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What is the environmental impact of building an Ike Dike?

Maybe we should try to figure that out.

Plans for building a massive storm-surge protection system for the Houston area are rushing ahead before officials determine whether the project could harm Galveston Bay, environmental groups say.

The Sierra Club and the Galveston Bay Foundation, the environmental groups most closely watching the planning process, worry that there’s been too much focus on how to build the so-called Ike Dike and not enough on its impact on the bay.

“The Ike Dike has gained traction and local government support,” said Scott Jones, spokesman for the Galveston Bay Foundation. “We understand that, but we don’t think the environmental questions have been answered.”

Brandt Mannchen, spokesman for the Sierra Club’s Houston Regional Group, agreed. “We really need to look at the environmental impacts and, from our standpoint, should have looked at them first. We are kind of doing this backward.”


The groups are concerned that political momentum for the existing proposal may be so strong by then that the study results will have little influence.

“Maybe the Ike Dike is the best thing since Wonder Bread, but right now we don’t know because we haven’t looked at it,” Mannchen said.

See here for previous Ike Dike blogging. I guess we need someone to create some models of the various proposals, to simulate what the effects of building them are, as well as the effect of having them or not having them in place when a big storm hits. It may be that even with some negative effects from the construction, the mitigation in the event of nightmare hurricane is more than enough to make it worthwhile. Or not. Who knows? It sure would be nice if we did.

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  1. Jen says:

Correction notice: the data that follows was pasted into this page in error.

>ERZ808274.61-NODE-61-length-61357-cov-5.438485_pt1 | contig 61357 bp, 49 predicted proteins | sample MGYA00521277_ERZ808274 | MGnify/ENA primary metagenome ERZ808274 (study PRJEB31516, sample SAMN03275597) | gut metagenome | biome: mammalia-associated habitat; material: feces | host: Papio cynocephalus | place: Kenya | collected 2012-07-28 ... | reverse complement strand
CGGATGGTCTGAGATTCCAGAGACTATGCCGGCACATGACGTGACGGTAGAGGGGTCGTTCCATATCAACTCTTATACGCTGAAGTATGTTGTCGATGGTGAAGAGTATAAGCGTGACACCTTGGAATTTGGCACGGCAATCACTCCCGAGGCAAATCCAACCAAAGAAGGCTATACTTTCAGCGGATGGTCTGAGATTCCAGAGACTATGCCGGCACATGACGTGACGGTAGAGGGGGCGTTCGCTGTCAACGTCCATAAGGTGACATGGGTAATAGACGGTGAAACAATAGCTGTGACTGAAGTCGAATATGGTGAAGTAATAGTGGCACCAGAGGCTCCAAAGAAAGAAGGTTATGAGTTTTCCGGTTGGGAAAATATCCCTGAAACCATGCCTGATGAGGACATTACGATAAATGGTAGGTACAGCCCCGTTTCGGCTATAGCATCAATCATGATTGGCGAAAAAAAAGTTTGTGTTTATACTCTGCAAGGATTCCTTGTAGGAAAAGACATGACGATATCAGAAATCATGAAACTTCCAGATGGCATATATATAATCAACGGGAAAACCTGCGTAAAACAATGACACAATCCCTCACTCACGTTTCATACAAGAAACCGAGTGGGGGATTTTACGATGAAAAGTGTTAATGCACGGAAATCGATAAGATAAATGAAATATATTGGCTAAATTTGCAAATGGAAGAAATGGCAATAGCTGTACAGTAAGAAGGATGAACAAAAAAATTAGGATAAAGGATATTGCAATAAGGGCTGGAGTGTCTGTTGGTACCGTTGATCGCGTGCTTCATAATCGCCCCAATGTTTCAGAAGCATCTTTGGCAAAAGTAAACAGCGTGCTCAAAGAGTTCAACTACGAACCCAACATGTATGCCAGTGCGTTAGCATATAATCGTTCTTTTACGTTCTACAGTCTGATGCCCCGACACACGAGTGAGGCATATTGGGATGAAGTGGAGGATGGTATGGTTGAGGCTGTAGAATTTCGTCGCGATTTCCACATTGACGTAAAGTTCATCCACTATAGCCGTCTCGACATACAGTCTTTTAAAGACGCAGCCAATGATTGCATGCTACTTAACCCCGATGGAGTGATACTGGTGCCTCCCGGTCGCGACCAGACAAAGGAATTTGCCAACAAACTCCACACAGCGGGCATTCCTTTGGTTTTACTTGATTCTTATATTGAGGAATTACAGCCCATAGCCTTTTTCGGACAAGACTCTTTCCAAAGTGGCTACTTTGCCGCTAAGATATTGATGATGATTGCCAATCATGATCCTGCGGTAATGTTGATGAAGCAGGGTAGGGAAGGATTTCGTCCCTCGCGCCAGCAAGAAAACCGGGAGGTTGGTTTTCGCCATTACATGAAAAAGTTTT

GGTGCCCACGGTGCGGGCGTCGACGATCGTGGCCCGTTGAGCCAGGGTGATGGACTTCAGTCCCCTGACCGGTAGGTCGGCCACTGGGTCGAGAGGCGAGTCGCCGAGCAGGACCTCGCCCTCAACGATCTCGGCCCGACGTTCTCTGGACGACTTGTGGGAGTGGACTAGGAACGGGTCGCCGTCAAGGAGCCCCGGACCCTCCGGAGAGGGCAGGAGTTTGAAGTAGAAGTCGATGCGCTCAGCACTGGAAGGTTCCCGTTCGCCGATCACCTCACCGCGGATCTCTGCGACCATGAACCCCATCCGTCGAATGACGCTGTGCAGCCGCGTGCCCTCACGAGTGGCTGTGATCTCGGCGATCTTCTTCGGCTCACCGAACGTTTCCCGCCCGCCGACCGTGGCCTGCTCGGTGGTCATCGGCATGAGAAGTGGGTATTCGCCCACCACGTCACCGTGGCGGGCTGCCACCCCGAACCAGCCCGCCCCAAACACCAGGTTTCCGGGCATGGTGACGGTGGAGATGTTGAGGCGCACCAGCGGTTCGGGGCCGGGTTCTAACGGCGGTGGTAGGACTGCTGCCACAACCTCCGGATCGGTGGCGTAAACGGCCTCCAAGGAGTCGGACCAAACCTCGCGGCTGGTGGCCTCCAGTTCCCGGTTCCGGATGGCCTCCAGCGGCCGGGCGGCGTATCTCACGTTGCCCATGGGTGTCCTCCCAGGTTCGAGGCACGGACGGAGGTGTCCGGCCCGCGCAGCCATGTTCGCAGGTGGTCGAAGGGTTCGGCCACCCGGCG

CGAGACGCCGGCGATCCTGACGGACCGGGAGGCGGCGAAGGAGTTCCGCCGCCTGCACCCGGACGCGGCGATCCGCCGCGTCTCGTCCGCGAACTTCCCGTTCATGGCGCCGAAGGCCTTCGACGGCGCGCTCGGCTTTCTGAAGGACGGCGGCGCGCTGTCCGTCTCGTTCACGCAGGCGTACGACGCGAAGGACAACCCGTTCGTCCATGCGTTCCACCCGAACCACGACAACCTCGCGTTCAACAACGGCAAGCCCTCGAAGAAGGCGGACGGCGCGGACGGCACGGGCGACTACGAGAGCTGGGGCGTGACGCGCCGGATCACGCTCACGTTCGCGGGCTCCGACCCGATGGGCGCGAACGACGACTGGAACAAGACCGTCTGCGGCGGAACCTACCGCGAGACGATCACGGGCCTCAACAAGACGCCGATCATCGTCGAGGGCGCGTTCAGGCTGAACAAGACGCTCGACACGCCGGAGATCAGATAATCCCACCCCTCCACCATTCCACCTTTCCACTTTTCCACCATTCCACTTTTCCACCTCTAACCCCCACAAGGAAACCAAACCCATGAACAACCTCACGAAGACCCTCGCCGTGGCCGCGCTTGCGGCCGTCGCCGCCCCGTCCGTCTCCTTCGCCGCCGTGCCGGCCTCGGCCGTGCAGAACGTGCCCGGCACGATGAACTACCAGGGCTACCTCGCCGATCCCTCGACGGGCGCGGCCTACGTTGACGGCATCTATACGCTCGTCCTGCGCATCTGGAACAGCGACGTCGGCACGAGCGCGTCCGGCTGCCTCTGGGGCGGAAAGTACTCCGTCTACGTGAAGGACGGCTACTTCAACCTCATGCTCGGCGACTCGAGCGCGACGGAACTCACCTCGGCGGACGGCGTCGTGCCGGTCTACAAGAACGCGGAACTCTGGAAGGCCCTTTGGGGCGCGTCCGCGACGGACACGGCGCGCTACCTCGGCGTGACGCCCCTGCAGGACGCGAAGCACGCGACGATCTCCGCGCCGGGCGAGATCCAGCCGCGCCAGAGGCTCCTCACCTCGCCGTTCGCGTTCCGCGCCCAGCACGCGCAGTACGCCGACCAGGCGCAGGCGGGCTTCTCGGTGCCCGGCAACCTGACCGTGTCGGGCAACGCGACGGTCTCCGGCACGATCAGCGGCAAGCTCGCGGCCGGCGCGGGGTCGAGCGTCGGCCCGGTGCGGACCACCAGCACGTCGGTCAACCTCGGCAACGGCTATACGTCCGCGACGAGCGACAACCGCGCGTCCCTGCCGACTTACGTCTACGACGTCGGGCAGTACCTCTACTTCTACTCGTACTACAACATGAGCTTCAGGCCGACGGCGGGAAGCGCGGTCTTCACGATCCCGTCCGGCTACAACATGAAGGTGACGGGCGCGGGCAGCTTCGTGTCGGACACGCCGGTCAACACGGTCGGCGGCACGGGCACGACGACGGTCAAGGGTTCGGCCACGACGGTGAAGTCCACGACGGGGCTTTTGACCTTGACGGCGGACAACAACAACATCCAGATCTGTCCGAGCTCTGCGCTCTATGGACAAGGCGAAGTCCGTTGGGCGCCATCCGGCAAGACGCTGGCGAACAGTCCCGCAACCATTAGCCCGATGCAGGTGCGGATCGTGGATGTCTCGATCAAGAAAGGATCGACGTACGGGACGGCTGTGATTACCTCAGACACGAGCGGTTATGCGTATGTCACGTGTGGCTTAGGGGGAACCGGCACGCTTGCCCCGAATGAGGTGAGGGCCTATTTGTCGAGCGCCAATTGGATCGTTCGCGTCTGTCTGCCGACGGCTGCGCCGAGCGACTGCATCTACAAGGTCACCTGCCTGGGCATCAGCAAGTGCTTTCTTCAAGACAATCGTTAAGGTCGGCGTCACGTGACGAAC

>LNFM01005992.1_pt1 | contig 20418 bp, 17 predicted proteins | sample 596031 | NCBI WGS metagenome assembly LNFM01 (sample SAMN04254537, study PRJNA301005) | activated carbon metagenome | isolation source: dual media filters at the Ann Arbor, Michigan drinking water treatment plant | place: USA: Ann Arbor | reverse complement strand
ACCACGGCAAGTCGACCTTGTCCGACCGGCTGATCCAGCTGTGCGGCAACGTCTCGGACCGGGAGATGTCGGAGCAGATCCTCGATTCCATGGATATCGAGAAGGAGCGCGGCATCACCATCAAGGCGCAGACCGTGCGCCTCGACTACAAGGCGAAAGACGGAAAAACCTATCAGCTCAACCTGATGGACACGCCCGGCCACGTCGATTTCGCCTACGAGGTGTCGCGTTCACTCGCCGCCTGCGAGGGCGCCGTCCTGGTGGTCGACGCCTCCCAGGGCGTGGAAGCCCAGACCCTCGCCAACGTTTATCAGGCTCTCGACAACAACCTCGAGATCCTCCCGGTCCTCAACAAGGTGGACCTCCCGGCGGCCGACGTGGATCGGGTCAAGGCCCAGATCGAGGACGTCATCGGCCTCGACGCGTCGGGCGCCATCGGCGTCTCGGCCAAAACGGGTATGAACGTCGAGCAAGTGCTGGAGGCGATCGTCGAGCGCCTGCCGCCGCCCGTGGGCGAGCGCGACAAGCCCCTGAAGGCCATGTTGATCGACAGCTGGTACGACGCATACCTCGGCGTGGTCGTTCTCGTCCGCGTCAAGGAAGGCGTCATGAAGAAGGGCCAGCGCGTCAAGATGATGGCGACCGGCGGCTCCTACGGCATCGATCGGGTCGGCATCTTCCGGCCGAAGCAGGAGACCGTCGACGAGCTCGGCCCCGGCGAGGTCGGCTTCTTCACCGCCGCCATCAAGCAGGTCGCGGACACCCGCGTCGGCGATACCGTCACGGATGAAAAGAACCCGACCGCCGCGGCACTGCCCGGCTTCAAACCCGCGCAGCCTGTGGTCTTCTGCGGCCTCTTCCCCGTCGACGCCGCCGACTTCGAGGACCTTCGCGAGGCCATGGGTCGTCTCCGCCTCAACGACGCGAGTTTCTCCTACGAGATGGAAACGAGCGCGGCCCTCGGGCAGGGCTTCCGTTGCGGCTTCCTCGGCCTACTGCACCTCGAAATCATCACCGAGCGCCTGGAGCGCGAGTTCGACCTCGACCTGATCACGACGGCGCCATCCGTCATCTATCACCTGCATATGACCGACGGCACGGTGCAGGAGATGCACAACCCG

For the Bolivar peninsula, I believe there are already plans in the works to raise State Hyw. 87 from the High Island turn to Gilchrist, but I don’t know by how much. Any barrier westward from this might be better built further to the bay side than the existing Hwy 87, since the Gulf beaches are relentlessly moving inland on Bolivar. So, any barrier spine built on Bolivar will eventually become a seawall. Large portions of old Hwy 87 east of High Island are already in the Gulf.

  2. voter_worker says:

    I suspect the other barrier in Texas enjoys a far higher priority in Congress and the incoming Administration.

  3. Jen says:

    That is probably true, but the other barrier seems to be morphing slowly but surely into some sort of fence, paid for by US taxpayers of course. I think it would be best to put the Ike Dike gate from the north end of the Texas City levee across to Smith Point, then a levee up Smith Point Road to the northeast, with some gates or such for wildlife or fresh water movement through the levee if necessary. I don’t know but it seems like that would have less of an eco impact, and best protection for the least money. The Bolivar Peninsula seems to be being rebuilt in a hardened fashion, so there is likely reduced benefit to trying to protect anything there other than evacuation routes. West End Galveston Island should buy their own wall if they want one. They know where they are building, and what happened to Bolivar.

  4. voter_worker says:

    Jen, your proposed location makes a lot of sense in terms of protecting assets (refineries) and minimizing environmental impacts by virtue of placement and length.